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Synchronous generator operating frequency

When synchronous generators (alternators) are connected in parallel with each other on an AC grid, they are all operating at a speed that is directly proportional to the frequency of the AC grid. No generator can go faster or slower than the speed which is proportional to the frequency.

That is, when a synchronous generator and its prime mover is operated in parallel with other synchronous generators and their prime movers, the speed of all of the generator rotors (and hence their prime movers if directly coupled to the generator rotors) is fixed by the frequency of the grid. If the grid frequency goes up, the speed of all the generator rotors goes up at the same time. Conversely, if the grid frequency goes down, the speed of all the generator rotors goes down at the same time. It is the job of the grid/system operators to control the amount of generation so that it exactly matches the load on the system so that the frequency remains relatively constant.

Isolated or is landed generators that are not in parallel with other generators have an added limitation in that keeping exactly 50Hz is somewhat difficult, or puts too much demand on controlling/governing systems. In such environments it is normal to accept some small deviation from the nominal frequency.

The vast majority of power for industry is supplied by large rotating AC generators turning in synch with the frequency of the grid. The frequency of all these generators will be identical and is tied directly to the RPM of the generators themselves. If there is sufficient power in the generators then the frequency can be maintained at the desired rate (i.e. 50Hz or 60Hz depending on the locale).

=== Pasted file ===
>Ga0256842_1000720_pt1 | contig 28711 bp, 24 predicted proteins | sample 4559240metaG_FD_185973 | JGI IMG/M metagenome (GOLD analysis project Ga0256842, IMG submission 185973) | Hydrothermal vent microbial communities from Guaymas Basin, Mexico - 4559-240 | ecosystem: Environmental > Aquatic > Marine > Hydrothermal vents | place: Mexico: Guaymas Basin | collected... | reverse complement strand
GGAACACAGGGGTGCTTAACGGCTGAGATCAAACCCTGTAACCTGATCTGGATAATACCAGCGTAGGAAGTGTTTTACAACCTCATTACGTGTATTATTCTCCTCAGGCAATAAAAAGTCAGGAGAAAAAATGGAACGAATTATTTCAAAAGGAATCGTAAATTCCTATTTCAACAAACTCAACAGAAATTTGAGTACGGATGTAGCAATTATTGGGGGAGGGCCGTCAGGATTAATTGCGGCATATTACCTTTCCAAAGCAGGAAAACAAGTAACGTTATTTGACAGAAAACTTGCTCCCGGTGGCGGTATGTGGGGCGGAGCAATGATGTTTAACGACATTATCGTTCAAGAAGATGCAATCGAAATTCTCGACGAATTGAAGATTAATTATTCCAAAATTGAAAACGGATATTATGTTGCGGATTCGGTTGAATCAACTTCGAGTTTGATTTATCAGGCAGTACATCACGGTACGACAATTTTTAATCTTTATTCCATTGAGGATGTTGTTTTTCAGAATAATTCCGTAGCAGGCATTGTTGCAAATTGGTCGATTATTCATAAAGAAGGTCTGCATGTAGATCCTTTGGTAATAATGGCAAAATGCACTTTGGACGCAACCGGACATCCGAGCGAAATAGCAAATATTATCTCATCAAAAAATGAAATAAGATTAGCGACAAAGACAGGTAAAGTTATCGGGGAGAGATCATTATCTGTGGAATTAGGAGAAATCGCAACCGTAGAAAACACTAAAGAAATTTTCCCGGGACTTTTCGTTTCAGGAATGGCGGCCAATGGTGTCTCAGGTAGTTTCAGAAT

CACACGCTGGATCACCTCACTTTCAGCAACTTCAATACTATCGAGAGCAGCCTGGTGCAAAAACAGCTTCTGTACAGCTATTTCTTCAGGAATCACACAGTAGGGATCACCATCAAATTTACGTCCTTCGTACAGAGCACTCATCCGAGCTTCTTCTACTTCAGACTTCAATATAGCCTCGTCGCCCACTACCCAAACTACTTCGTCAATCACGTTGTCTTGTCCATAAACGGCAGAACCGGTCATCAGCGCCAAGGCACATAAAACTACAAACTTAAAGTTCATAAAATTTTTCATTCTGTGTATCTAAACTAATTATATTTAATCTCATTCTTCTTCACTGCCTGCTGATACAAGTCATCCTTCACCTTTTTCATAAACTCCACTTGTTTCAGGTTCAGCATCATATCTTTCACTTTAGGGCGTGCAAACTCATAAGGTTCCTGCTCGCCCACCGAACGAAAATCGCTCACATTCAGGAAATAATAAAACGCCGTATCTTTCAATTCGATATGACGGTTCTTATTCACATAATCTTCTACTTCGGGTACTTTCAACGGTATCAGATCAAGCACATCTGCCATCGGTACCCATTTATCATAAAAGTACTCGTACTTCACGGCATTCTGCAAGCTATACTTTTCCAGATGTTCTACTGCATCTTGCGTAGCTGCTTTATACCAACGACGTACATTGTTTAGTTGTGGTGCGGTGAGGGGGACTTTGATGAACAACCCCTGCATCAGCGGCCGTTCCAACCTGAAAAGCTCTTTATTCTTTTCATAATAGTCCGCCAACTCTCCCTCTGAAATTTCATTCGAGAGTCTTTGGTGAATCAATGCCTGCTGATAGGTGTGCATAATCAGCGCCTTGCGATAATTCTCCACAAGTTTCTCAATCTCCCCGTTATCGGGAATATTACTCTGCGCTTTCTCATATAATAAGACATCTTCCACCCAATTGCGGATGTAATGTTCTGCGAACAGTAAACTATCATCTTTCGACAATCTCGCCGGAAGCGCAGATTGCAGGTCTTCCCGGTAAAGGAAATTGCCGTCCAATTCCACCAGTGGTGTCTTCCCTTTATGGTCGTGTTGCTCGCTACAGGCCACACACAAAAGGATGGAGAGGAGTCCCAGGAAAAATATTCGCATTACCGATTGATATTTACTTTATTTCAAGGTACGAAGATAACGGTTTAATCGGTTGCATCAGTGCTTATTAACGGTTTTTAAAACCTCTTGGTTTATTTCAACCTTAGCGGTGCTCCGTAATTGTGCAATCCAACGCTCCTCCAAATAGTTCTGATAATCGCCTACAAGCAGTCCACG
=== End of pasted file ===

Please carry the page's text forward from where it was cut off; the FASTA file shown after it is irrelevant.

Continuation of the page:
An increase in the power load is accompanied by a concurrent increase in the power supplied to the generators, generally by the governors automatically opening a steam or gas inlet valve to supply more power to the turbine. However, if there is not sufficient power, even for a brief period of time, then generator RPM and the frequency drops.

By operating transformers at higher frequencies, they can be physically more compact because a given core is able to transfer more power without reaching saturation and fewer turns are needed to achieve the same impedance. However, properties such as core loss and conductor skin effect also increase with frequency. Aircraft and military equipment employ 400 Hz power supplies which reduce core and winding weight. Operation of a transformer at its designed voltage but at a higher frequency than intended will lead to reduced magnetizing current. At a lower frequency, the magnetizing current will increase. Operation of a transformer at other than its design frequency may require assessment of voltages, losses, and cooling to establish if safe operation is practical. For example, transformers may need to be equipped with 'volts per hertz' over-excitation relays to protect the transformer from overvoltage at higher than rated frequency.

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